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Roscoe Wizzle notices many things. For instance, the way really weird situations can seem really normal. Or how "you never really know what you're going to think or when you're going to think it." Or the fact that there are "at least five different kinds of minutes"--from the Rubber Band to the Firecracker to the Sleeping Beauty. But the one thing that Roscoe somehow doesn't notice is that he is transmogrifying into a giant bug. (Roscoe quickly recounts the possible reasons for this oversight, beginning with "1. I don't spend much time looking into a mirror. Why should I? I am only ten years old.")
What's worse is that this transformation might have something to do with the way kids have been disappearing from all over Roseville, including Charlie Bog and Judy Pongarongatong. And, however unlikely it may seem, there could be some connection with Gussy's--the place that serves Jungle Drum burgers alongside Jungle fries and Quicksand shakes.
Will Roscoe and his "certified genius" pal Kinchy suss out what's up before it's too late and Roscoe's become a bug for good? Sit back and let Roscoe tell the tale, and--in between hearing about Roscoe's dad the cymbal tester and why an almost 74-year-old secretary became a jujitsu black belt--you'll surely find out. David Elliott, all wry wit, seems to have had quite a good time with his debut novel. (Ages 7 to 10) --Paul Hughes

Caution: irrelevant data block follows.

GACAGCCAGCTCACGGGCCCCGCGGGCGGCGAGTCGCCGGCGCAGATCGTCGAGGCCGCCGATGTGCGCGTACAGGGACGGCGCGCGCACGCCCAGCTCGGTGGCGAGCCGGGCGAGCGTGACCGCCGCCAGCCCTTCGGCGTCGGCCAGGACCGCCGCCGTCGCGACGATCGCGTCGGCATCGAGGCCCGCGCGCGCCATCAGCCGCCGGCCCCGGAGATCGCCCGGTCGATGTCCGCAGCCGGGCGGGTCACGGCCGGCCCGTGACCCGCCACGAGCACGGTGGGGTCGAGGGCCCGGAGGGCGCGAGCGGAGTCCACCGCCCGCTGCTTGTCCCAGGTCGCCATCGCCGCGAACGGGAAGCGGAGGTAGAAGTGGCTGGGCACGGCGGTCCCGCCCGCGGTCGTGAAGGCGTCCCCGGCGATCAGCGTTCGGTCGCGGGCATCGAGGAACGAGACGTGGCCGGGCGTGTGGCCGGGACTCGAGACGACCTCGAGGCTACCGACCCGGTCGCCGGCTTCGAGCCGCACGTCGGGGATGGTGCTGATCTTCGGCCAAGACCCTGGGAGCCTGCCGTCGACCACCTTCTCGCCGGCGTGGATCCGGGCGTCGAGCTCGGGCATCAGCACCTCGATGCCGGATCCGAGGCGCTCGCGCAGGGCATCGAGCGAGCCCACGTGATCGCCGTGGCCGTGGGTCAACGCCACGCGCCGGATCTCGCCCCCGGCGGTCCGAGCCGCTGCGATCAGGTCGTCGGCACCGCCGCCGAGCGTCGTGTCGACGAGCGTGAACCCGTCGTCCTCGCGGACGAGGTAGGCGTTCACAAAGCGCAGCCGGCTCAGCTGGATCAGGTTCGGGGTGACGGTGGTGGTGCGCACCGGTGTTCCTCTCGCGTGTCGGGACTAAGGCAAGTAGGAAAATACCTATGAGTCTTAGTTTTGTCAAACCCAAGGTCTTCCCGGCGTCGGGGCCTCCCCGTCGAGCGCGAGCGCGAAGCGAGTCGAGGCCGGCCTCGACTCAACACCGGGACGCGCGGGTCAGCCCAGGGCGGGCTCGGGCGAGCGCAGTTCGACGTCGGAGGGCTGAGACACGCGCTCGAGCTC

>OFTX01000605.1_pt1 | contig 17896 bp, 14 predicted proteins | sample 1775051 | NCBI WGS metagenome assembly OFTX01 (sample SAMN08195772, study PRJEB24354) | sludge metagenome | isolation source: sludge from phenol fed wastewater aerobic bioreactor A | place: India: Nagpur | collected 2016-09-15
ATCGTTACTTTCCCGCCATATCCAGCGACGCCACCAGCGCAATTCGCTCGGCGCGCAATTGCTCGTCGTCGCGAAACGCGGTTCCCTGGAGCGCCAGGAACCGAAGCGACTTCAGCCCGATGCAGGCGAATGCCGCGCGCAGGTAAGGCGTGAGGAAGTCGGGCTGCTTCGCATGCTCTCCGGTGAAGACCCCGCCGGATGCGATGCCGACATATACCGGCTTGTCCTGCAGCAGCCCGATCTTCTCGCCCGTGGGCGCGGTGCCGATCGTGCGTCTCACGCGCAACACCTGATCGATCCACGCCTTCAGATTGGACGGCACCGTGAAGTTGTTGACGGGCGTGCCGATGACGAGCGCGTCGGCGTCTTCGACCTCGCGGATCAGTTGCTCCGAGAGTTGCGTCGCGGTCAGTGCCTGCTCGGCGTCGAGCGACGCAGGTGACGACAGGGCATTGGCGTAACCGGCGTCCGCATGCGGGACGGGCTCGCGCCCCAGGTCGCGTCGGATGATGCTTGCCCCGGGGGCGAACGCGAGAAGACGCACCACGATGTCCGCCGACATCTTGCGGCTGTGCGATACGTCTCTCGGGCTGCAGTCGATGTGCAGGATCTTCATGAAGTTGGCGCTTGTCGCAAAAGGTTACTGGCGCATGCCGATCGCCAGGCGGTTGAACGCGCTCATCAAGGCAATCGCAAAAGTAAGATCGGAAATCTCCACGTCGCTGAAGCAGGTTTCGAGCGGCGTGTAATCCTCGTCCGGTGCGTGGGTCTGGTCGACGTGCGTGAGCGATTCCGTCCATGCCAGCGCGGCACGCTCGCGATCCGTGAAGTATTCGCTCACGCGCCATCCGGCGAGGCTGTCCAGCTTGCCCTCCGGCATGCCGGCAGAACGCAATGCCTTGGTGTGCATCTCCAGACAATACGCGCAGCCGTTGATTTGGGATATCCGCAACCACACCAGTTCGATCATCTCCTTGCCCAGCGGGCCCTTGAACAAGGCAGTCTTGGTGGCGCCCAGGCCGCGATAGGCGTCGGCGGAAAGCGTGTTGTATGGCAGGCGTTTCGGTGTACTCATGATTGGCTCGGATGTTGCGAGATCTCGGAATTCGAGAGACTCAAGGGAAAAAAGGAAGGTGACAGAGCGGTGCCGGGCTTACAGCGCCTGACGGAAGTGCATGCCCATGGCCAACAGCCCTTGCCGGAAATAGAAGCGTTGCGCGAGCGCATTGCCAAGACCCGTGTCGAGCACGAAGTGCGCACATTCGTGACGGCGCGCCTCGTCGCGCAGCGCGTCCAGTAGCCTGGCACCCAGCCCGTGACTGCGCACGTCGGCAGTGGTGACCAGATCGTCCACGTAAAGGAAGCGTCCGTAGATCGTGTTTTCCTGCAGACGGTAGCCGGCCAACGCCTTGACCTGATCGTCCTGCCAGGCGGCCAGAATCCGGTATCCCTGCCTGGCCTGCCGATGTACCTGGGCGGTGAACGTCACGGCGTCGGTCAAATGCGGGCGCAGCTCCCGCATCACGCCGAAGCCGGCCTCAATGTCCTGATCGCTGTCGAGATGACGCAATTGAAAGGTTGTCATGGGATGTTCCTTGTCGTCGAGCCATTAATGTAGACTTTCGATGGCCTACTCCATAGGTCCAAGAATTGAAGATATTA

Elliott's (The Cool Crazy Crickets) entertaining and energetic middle-grade novel stars fourth-grader Roscoe Wizzle (whose greatest fear is that "a comet will strike the earth when I am in the bathtub"). He leads a fairly ordinary life, despite his quirky parents (Waldo, a cymbal tester, and Wilma, who grew up in an orphanage) and their practice of serving him alternating dinners of mashed potatoes and tuna surprise ("When I was an orphan, I never got any kind of surprise at all," Wilma tells him). But after a Gussy's Restaurant franchise is built atop an empty lot which is rumored to be oddly polluted, strange things start happening. First, Roseville's children begin disappearing. Then, after months of nightly meals at Gussy's (his relieved parents find it a good alternative to cooking), Roscoe finds himself undergoing a Kafka-esque metamorphosis. Could it be his steady diet of Jungle Drums ("just about the biggest hamburgers in the world")? With the help of his brainy best friend, the vegetarian and junior anthropologist Kinshasa Rosa Parks Boomer, Roscoe solves the mystery and helps rescue his kidnapped schoolmates. Colorful plot twists and character names from Roscoe's teacher, Bernard W. Pinchbeck, to Judy Pongarongatong combine with sassy first-person narration and snappy dialogue to skew the proceedings a few thoroughly enjoyable degrees off normal. Ages 7-10.
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